How do data brokers collect information?
The FTC argues, “Broker practices have grown dramatically in breadth and depth, as data brokers can collect information from more sources, including consumers’ online activities; analyze it through new and emerging algorithms and business models; and store the information indefinitely due to dwindling storage costs. Despite the Commission’s recommendations, lack of transparency and choice remain significant issues in this industry.”
How to protect privacy online from data brokers
You could go through each website yourself, and send individual requests to each one to remove your information. This can be an intimidating task: there are countless data broker sites, and new ones are always appearing. Each data broker has its opt-out process, and might even make you a new listing shortly after you’ve removed one.
Another option is to use DeleteMe. DeleteMe is a hands-free subscription service that removes your personal information from the leading data broker websites online. DeleteMe’s privacy specialists are experts in removal from Whitepages as well as all other major data broker websites.
DeleteMe empowers individuals to take back control over their personal information; and how it is accessed, shared, and sold online. The subscription service removes details like names, addresses, and phone numbers from websites such as Whitepages, Spokeo, and Intelius to help clients remove personal information from Google.
Highlights of DeleteMe
- Top service to remove Personal Information
- Safe and Secure
DeleteMe plans are available according to how many people and How many years. The prices are listed below.
- 1 user
- 1 Year – $10.75/month Billed annually ($129/year)
- 2 Years – $8.71/month Billed biennially ($209/ 2 Years)
- 2 Users
- 1 Year – $19.08/month Billed annually ($229/year)
- 2 Years – $14.54/month Billed biennially ($349.9/ 2 Years)
- 3 Users
- 1 Year – $25.00/month Billed annually ($299/Year)
- 2 Years – $17.50/month Billed biennially ($419/2 Years)
- 4 Users
- 1 Year – $27.42/month Billed annually ($329/year)
- 2 Years – $20.79/month Billed biennially ($499/2 Years)
- 5 Users
- 1 Year – $34.33/month Billed annually ($412/Year)
- 2 Years – $26.04/month Billed biennially ($625/2 Years)
Offer: Our readers get a special 20% discount on all DeleteMe subscriptions using the coupon code VWANT20.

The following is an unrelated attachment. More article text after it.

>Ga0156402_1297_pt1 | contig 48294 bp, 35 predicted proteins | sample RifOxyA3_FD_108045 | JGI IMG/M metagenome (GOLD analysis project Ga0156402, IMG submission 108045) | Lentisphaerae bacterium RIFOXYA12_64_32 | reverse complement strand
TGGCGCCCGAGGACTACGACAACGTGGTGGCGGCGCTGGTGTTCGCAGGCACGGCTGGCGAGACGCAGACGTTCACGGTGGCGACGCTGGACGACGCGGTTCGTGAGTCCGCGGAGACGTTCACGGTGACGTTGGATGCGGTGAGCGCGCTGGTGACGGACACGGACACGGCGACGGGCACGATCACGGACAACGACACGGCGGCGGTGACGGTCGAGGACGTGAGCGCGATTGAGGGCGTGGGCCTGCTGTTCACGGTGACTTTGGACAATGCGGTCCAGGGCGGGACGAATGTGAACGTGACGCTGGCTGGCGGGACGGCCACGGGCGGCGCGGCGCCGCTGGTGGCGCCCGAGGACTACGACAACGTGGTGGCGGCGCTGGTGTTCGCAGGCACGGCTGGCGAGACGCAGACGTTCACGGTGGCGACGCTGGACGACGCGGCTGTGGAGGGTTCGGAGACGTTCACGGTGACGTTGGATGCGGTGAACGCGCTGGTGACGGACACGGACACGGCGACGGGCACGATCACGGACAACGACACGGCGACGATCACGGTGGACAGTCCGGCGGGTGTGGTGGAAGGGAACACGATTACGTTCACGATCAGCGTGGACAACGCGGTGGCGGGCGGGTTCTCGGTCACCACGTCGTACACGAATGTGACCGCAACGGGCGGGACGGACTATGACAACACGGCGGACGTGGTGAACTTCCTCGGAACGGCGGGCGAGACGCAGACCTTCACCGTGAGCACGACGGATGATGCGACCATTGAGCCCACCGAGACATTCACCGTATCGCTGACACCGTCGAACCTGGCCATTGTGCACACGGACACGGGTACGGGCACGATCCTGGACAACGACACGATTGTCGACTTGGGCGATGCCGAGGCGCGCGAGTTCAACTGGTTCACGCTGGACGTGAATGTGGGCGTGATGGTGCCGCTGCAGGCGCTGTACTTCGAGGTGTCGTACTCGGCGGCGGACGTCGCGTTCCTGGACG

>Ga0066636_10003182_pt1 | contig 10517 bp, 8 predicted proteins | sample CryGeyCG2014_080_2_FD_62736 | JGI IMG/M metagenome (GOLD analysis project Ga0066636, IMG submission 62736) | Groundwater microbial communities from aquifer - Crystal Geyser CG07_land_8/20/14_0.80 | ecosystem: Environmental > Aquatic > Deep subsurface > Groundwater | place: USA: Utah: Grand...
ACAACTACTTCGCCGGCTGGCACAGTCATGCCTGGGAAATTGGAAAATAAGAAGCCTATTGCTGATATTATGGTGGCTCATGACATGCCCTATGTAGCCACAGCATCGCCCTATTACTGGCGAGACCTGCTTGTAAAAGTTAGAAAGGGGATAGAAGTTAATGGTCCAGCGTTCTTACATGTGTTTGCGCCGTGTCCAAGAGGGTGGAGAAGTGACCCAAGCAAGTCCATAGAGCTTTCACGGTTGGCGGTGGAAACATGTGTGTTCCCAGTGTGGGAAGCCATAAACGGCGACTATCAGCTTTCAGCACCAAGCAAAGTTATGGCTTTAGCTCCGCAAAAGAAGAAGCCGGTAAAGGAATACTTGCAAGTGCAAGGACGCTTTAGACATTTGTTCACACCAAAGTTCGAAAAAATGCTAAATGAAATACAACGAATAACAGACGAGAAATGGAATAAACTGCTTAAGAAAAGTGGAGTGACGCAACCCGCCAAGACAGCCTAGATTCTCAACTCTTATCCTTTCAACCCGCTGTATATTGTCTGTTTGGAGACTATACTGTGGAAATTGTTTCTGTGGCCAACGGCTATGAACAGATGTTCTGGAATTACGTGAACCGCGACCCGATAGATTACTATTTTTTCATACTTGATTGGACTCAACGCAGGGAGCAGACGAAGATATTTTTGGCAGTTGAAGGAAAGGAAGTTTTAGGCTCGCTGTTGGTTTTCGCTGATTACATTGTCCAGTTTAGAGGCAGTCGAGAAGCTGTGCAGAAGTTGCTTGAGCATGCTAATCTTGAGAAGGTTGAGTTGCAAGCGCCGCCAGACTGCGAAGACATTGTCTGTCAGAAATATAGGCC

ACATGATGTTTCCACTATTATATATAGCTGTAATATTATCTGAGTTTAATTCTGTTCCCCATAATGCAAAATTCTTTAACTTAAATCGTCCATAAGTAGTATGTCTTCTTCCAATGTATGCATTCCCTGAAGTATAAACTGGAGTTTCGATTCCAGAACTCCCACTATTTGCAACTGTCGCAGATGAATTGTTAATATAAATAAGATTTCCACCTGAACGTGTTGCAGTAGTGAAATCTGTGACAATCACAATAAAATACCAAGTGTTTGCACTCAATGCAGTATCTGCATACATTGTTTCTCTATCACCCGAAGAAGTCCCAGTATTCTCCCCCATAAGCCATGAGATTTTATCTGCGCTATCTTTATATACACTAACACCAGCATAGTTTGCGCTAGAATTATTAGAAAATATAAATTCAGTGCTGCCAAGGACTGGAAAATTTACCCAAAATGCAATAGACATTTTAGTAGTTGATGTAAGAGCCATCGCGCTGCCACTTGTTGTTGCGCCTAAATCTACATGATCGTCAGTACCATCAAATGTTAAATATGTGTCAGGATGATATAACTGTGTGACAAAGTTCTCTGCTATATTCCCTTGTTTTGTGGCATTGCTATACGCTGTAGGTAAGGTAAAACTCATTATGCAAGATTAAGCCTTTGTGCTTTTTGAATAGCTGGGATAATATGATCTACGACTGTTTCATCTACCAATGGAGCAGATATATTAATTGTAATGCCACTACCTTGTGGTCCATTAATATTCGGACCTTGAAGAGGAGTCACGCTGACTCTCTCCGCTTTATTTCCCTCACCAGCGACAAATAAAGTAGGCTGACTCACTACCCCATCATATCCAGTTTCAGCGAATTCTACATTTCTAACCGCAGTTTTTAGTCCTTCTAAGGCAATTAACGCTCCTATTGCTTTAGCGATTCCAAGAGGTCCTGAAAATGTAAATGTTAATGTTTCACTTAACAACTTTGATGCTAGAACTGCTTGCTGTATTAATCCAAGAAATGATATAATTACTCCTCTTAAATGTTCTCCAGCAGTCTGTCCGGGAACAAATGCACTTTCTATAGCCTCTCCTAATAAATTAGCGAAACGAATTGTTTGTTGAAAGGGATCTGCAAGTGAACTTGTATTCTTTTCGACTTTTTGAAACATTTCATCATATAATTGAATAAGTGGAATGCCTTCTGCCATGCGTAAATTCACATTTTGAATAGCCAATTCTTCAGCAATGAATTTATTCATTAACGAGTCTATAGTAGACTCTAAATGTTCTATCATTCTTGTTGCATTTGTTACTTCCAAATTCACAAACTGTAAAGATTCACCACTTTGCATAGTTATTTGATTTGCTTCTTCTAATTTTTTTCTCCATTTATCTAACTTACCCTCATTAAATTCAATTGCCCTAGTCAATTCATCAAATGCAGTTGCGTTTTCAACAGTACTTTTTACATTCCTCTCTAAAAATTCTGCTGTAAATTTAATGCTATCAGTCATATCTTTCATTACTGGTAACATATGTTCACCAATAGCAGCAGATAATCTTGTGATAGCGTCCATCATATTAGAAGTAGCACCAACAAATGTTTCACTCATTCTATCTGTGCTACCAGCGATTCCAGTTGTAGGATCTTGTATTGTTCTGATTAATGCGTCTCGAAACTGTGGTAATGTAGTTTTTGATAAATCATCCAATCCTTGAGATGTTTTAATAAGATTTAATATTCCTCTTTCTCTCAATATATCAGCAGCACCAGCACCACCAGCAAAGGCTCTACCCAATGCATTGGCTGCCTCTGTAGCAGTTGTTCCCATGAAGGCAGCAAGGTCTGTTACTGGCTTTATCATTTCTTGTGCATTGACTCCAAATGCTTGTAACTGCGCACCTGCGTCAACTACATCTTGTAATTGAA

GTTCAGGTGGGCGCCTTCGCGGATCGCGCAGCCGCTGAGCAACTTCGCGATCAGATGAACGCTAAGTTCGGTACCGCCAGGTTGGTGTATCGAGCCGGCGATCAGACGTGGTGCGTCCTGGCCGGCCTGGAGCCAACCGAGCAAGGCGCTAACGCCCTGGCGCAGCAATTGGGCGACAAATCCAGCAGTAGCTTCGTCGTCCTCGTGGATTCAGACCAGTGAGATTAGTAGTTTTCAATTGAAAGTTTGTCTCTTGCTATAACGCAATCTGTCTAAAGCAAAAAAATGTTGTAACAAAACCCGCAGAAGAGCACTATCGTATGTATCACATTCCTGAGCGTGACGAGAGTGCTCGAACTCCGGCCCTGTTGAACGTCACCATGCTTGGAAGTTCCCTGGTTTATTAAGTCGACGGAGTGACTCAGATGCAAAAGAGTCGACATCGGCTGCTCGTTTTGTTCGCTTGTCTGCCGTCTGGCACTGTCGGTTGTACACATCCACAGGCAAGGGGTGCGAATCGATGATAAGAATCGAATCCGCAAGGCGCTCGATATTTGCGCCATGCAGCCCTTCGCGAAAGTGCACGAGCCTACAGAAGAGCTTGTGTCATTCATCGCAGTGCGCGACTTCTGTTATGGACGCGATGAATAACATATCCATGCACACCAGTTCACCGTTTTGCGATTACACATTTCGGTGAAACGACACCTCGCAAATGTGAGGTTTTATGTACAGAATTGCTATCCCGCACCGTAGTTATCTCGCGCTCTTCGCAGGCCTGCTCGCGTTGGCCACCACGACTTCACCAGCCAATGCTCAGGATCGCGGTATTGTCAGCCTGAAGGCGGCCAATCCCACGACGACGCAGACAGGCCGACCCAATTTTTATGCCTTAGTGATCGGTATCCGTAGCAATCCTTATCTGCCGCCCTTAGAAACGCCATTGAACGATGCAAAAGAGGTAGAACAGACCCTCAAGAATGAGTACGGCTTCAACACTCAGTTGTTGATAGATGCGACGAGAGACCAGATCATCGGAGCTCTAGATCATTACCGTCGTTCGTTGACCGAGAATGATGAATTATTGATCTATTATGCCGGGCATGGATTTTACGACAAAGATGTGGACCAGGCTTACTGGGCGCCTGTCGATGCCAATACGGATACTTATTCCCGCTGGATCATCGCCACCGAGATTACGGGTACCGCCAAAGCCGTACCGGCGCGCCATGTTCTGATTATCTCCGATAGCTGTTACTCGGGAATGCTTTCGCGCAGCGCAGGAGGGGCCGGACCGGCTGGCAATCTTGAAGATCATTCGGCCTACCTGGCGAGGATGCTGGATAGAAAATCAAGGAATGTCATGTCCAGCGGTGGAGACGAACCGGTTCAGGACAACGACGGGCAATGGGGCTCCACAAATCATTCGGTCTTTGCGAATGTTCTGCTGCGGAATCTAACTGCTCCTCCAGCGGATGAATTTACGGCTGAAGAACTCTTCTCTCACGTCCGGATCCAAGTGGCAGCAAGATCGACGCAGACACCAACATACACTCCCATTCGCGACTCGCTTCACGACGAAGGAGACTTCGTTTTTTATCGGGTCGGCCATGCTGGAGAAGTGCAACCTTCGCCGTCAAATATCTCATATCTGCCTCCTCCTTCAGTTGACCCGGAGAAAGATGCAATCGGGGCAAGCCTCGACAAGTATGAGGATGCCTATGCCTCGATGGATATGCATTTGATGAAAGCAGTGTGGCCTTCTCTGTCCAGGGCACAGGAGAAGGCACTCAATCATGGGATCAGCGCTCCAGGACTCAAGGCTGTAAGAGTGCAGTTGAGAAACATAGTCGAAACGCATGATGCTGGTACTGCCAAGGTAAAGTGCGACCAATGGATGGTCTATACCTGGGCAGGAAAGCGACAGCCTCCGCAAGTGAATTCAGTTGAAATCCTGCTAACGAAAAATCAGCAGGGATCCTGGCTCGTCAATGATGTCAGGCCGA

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I hope this tutorial helped you to know about the 3 Steps To Remove Your Personal Information From the Internet. If you want to say anything, let us know through the comment sections. If you like this article, please share it and follow WhatVwant on Facebook, Twitter, and YouTube for more Technical tips.
How To Remove Your Personal Information From the Internet – FAQs
Is DeleteMe any good?
DeleteMe has a consumer rating of 4.71 stars from 777 reviews indicating that most customers are generally satisfied with their purchases.
Is DeleteMe worth the money?
Overall, the pros outweigh the cons – at least for me – and I’m satisfied with my experience. I value my time as much as I value my privacy so for me, it was worth the expense.
Which is better OneRep or DeleteMe?
The biggest difference between OneRep and DeleteMe is automation – DeleteMe employs real people to put users out of people’s search sites by the head. OneRep, on the contrary, automates the opt-out process, which comes with a few advantages.
How does DeleteMe.com work?
DeleteMe removes your personal information like name, address, age, phone number, email address, and photos of your home by removing it from the source.
What happens if your phone number is found on the dark web?
Criminals can use this information in a variety of ways, such as to impersonate you or create a fake identity using your Social Security Number. They may even make a driver’s license or medical insurance card using your information and then use the documents if they’re arrested or want to get a medical procedure.